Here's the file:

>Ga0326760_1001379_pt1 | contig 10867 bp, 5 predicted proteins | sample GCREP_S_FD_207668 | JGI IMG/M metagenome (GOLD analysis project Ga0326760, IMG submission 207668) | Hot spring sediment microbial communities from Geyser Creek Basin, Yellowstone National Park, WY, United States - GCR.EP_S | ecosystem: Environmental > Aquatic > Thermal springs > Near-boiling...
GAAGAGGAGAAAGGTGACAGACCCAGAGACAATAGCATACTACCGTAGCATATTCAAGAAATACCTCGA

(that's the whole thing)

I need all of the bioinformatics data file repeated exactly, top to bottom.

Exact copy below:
>Ga0326760_1001379_pt1 | contig 10867 bp, 5 predicted proteins | sample GCREP_S_FD_207668 | JGI IMG/M metagenome (GOLD analysis project Ga0326760, IMG submission 207668) | Hot spring sediment microbial communities from Geyser Creek Basin, Yellowstone National Park, WY, United States - GCR.EP_S | ecosystem: Environmental > Aquatic > Thermal springs > Near-boiling...
GAAGAGGAGAAAGGTGACAGACCCAGAGACAATAGCATACTACCGTAGCATATTCAAGAAATACCTCGA